Concluding its series on forensic science problems, the Chicago Tribune says that crime labs are notoriously resistant to criticism. A decade ago, as Earl Washington Jr. neared his execution date, a leading DNA expert suggested an analyst in the vaunted Virginia state crime lab might have erred in the case. the lab’s director, Paul Ferrara, rejected the criticism. In April, when a second expert hired by Washington’s lawyers questioned another round of tests, Ferrara dismissed him as a “hired gun” and rebuffed calls for an outside review. Several months later, three other experts reached the same conclusion. The lab’s analyst, they said, had misinterpreted the evidence, but Ferrara again balked at an outside review. “I’m not going to admit error when there is none,” Ferrara told the Tribune. Within days of that statement, the the governor of Virginia ordered an audit of the lab’s work on the Washington case. That it took a governor’s edict to force one of the nation’s most-respected labs to allow such a review illustrates the problems undermining confidence in crime labs.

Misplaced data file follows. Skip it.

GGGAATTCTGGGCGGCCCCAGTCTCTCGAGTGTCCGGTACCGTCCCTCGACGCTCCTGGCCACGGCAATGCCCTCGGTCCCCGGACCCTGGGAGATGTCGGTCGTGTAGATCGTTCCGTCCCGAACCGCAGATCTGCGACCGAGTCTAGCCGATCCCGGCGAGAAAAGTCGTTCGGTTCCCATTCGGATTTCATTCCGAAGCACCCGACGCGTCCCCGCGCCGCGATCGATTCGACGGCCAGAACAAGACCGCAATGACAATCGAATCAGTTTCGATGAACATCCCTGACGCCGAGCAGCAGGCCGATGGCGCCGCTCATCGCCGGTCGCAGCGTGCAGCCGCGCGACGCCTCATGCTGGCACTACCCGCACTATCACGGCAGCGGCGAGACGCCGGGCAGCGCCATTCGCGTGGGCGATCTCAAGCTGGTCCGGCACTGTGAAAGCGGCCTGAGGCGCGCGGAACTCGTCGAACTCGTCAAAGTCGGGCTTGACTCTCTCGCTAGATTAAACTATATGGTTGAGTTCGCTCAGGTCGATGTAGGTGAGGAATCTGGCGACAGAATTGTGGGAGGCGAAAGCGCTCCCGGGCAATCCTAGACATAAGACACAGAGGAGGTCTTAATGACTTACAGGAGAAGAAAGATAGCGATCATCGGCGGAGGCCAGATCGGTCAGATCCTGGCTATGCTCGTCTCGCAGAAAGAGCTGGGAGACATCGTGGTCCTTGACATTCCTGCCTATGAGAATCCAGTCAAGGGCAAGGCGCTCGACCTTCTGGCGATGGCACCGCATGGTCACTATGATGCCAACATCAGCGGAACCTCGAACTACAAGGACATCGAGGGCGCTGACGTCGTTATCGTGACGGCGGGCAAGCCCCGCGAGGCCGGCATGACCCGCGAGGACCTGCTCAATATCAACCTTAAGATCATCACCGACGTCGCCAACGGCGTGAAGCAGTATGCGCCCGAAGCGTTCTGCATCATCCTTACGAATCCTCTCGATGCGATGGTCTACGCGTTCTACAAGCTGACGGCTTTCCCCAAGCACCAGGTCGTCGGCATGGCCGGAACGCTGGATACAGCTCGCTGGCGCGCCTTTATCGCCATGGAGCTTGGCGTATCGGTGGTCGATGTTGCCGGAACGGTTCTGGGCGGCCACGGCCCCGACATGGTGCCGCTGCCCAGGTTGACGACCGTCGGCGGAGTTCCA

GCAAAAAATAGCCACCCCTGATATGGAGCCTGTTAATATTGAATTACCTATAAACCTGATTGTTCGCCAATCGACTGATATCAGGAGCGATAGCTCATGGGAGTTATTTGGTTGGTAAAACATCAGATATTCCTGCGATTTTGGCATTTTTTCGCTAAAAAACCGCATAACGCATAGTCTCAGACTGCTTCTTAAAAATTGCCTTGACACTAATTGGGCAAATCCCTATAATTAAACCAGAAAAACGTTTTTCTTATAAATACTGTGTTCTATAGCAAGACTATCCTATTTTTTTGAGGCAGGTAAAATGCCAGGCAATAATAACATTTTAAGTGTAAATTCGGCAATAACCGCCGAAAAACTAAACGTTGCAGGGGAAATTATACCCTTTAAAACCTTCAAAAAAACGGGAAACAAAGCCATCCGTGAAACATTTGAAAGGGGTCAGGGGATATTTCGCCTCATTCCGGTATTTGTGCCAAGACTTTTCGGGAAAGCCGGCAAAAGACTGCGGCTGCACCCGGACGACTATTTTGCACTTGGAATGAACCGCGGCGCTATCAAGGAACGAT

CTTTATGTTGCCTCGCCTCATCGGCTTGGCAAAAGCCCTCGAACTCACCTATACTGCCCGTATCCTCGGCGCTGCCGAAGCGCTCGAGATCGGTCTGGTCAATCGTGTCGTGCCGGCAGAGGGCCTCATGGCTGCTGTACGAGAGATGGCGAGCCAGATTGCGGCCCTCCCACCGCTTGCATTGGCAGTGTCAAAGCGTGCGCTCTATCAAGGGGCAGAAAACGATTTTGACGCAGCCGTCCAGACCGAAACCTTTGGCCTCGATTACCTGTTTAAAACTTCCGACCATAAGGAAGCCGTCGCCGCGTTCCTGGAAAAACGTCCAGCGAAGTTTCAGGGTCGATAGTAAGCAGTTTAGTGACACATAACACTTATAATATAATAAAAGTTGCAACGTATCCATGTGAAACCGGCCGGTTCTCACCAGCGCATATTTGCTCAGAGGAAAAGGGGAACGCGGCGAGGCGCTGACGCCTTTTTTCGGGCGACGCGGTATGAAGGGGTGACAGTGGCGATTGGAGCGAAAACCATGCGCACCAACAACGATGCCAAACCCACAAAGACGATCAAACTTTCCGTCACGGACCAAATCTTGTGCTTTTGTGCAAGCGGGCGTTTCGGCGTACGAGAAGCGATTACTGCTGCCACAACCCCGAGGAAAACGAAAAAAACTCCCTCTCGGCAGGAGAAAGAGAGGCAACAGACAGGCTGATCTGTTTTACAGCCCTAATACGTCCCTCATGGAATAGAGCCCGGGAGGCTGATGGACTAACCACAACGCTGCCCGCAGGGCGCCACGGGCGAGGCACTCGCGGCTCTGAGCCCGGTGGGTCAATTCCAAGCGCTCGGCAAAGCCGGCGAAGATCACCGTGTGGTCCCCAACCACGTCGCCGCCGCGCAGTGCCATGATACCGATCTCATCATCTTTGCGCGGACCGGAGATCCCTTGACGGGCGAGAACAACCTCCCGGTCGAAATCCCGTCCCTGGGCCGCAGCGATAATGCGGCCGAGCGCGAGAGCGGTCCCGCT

Revelations of shoddy work and poorly run facilities have shaken the criminal justice system like never before, raising doubts about the reputation of labs as unbiased advocates for scientific truth. The far-reaching crime lab scandals roiling the courts are unlike other flaws in the criminal justice system–the rogue prosecutor, the incompetent defense attorney, the unscrupulous cop–because for years the reputation of the labs had been unquestioned. In recent years, evidence of problems ranging from negligence to outright deception has been uncovered at crime labs in at least 17 states. Among the failures were faulty blood analysis, fingerprinting errors, flawed hair comparisons, and the contamination of evidence used in DNA testing. Scandal also hit the FBI crime lab, long considered the nation’s top forensic facility.